Business Today

Define expectations for 'why' generation

Last month, I was asked to provide career counselling to a client's daughter, a bright and qualified young lady. But, I was left wondering what India Inc. needs to do to manage GenY.

Sonal Agrawal | Print Edition: September 19, 2010

Last month, I was asked to provide career counselling to a client's daughter, a bright and qualified young lady who had dabbled in communications and research and now was considering a career in recruiting. I ran her through my early days in the profession, throwing out anecdotes of the heady days of the 1990s , when the first foreign brokerage set up shop, the Disinvestment Commission, the faxes coming in from American companies setting up shop... when I stopped short. She had no context about what I was saying. She was five years old then. While I gave her some advice on how to navigate her career, I started thinking about what India Inc. needs to do to manage GenY.

First, understand the context. Their expectations from careers, life and the environment are shaped by their teen experiences, which are very different from those of GenX, or the post-Independence experiences based on which the classical workplace is still structured. While these youngsters may have grown up in a relatively more privileged context, they have an appreciation of the world which is very different from GenX. We wrote letters, sent telexes, faxes, emails - and now we all fret if the text or the BlackBerry Messenger message is not responded to instantly.

When things don't work in India, we know how much better we have it today, because in the good old days, it took us four months to get a phone line. Our parents witnessed Partition and the Chinese aggression; we saw anti-Sikh riots and the demolition of Babri Masjid. For GenY, their horror stories are the 26/11 attacks and single parent families.

Brought up to ask questions, the "Why Generation" will do so with authority and confidence. Teach them how to do it appropriately in the corporate context. As opposed to the relative command-and-control type of management of yesteryears, there is a greater need for them to understand their role in the organisation and how it all fits in.

Define expectations. Don't assume that they already know the unspoken rules that we take for granted - from work hours, dress codes, use of technology, appropriate communication to timelines for job rotations and development opportunities the organisation can provide.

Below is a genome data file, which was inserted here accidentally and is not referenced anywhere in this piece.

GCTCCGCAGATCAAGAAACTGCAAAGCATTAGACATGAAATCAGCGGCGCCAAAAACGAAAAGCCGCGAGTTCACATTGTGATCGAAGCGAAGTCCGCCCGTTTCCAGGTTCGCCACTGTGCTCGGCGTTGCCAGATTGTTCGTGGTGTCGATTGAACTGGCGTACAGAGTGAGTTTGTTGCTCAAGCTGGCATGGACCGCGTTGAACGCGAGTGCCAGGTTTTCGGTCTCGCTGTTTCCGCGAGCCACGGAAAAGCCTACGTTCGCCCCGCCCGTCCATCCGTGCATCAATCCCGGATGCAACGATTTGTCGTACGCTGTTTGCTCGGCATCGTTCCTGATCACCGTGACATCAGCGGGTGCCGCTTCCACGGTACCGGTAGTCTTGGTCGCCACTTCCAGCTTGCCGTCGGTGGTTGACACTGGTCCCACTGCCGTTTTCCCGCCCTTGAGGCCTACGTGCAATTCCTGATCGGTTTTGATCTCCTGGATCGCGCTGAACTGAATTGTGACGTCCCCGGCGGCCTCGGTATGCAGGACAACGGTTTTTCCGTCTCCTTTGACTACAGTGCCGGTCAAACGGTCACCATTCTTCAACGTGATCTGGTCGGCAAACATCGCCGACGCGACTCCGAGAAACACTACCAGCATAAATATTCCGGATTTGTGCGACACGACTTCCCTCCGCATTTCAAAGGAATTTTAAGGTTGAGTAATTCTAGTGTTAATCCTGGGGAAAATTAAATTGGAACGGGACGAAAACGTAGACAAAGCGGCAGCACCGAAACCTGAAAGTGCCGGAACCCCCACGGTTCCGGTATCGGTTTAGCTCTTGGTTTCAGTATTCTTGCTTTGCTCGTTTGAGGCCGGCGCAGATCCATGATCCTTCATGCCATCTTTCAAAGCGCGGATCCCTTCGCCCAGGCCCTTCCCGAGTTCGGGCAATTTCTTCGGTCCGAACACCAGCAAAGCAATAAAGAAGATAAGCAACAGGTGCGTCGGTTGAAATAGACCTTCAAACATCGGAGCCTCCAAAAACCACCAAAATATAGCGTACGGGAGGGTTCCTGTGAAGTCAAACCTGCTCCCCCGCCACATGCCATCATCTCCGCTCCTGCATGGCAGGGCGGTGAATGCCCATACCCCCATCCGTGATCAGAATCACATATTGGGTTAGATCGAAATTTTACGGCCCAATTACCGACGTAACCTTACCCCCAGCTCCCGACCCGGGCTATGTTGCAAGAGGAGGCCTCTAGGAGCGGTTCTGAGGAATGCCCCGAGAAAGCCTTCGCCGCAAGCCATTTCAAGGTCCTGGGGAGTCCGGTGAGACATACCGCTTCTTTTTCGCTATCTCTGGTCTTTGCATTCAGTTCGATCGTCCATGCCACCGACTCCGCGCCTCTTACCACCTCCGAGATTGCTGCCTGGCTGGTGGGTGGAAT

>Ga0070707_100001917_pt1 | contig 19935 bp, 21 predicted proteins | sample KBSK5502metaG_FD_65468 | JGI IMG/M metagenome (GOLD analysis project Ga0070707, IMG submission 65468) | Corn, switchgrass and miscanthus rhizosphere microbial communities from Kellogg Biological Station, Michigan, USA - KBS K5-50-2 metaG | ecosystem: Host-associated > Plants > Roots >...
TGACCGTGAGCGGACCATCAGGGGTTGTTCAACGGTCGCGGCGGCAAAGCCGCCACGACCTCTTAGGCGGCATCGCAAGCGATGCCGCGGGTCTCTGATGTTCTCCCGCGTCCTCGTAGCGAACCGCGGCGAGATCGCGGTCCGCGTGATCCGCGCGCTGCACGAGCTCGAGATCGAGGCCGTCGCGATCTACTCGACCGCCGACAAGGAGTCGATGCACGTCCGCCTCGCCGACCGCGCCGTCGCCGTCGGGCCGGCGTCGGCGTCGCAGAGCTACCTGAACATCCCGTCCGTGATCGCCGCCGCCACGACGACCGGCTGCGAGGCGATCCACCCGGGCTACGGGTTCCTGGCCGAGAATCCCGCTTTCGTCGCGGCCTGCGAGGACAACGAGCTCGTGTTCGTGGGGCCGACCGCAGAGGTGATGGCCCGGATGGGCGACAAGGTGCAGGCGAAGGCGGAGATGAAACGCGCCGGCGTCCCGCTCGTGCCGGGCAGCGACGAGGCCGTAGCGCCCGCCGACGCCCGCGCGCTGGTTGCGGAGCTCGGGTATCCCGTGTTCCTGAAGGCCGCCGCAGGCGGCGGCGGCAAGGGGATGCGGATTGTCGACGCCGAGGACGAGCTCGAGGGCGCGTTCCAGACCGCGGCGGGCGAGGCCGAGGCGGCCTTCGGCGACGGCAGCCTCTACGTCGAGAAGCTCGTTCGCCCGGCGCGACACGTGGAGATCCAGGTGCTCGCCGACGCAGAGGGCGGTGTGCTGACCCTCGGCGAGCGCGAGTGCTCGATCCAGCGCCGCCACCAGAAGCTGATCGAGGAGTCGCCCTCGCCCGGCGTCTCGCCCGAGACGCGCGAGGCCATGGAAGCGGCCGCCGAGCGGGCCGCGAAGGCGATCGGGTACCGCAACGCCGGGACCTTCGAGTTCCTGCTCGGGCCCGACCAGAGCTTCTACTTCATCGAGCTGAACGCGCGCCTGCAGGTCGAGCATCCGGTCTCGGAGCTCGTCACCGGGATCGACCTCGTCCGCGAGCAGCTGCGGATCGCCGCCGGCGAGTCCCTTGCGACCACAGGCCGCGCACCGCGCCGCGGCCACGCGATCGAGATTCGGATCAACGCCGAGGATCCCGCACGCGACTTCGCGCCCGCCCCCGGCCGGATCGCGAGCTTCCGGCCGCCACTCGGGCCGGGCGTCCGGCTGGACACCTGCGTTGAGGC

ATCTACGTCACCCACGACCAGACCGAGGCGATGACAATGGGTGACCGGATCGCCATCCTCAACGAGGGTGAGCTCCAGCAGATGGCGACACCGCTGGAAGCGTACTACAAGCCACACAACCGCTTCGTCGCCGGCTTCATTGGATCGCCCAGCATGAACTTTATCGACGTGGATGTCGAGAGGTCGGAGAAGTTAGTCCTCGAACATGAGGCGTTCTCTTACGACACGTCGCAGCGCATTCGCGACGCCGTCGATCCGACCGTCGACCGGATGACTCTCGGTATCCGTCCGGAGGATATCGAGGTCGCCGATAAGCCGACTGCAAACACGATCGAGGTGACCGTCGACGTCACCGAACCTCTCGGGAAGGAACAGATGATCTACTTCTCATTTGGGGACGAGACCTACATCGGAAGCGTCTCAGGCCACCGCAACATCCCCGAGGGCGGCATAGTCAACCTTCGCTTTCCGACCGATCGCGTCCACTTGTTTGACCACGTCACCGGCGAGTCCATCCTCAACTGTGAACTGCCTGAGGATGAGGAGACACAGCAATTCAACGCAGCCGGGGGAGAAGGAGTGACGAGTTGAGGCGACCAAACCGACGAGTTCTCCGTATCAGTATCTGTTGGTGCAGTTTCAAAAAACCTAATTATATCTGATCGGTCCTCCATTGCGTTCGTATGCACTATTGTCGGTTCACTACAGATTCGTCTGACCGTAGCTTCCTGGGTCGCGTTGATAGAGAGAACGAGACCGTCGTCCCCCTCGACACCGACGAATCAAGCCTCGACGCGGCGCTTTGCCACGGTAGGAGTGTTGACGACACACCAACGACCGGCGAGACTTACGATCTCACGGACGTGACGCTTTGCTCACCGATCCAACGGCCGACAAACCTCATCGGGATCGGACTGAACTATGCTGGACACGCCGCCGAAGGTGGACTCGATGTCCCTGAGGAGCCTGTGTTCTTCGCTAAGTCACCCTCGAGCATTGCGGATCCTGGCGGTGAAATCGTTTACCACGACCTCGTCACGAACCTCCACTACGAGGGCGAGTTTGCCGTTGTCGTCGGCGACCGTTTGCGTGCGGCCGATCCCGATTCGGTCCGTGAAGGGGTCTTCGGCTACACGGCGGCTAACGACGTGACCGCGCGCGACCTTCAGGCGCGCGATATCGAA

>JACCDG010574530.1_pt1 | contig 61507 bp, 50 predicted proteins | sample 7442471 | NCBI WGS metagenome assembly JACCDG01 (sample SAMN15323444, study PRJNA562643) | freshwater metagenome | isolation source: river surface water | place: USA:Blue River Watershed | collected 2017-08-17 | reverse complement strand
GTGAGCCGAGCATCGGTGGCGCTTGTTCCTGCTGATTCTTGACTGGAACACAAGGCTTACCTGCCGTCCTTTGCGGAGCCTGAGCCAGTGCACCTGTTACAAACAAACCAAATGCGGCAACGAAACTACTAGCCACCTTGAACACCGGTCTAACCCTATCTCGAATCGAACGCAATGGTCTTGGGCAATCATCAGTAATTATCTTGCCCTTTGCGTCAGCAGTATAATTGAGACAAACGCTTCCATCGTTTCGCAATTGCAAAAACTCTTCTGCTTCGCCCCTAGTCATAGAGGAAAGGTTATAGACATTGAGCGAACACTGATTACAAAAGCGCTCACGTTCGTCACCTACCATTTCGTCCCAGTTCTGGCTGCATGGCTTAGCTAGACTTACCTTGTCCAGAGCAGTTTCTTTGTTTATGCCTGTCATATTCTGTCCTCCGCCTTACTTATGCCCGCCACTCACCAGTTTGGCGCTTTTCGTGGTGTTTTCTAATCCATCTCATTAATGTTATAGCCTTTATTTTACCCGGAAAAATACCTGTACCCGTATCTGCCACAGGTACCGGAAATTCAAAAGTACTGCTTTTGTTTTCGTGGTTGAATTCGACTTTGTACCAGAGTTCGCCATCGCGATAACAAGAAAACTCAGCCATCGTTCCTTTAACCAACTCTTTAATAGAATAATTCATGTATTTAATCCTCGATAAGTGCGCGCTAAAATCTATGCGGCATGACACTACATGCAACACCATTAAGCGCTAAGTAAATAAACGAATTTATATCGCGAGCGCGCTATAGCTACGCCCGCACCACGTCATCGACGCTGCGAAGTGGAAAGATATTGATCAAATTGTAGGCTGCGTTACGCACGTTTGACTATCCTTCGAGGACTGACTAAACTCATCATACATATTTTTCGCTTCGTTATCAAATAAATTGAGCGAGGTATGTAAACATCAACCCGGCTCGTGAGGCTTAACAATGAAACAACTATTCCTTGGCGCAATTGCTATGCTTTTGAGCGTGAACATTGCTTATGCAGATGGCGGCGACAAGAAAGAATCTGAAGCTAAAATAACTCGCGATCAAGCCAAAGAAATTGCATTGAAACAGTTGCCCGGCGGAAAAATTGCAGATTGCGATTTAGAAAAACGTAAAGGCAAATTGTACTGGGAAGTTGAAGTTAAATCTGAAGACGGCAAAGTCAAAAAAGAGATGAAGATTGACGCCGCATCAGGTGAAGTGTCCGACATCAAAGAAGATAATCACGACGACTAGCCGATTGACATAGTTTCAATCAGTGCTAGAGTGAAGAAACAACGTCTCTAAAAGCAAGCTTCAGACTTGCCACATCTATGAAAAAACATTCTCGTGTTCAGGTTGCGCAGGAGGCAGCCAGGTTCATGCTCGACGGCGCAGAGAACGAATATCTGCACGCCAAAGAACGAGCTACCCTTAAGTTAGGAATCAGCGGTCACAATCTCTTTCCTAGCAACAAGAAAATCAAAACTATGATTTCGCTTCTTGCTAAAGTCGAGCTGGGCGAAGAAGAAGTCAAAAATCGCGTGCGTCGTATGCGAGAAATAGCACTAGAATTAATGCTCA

Instant responses are the norm. An instant messaging style response is expected. They need attention in the form of feedback and guidance. You really don't want to wait for the traditional annual appraisal cycle to give feedback or set development objectives.

Accept technology. Understand the place that technology has in their world, our world, work and play. Ignore online networking at your peril. Do you have a Facebook strategy? Or a LinkedIn strategy? Have you ever reviewed a video resume? Have you heard of KineticGlue?

The concept of loyalty is different today as many employers no longer provide employment for life. GenYers will experiment, reinvent themselves and try different things. Think about how to harness this within the context of the firm. Some firms offer sabbaticals, study subsidies, flexitime or projects.

Leverage their strengths. Their comfort with technology, their concern for the environment, their global connect, their confidence, their impatience. Godrej Industries has a GenY shadow board that works with its main board.

Eventually, much of the advice that one can give companies for managing GenY reads suspiciously like the advice they received for GenX. Provide challenges, accept change, mentor youngsters, allow flexibility, encourage development, make work fun, and above all, communicate.

- The writer is Chief Executive India & Member - Global Operating Committee, AltoPartners and Accord Group

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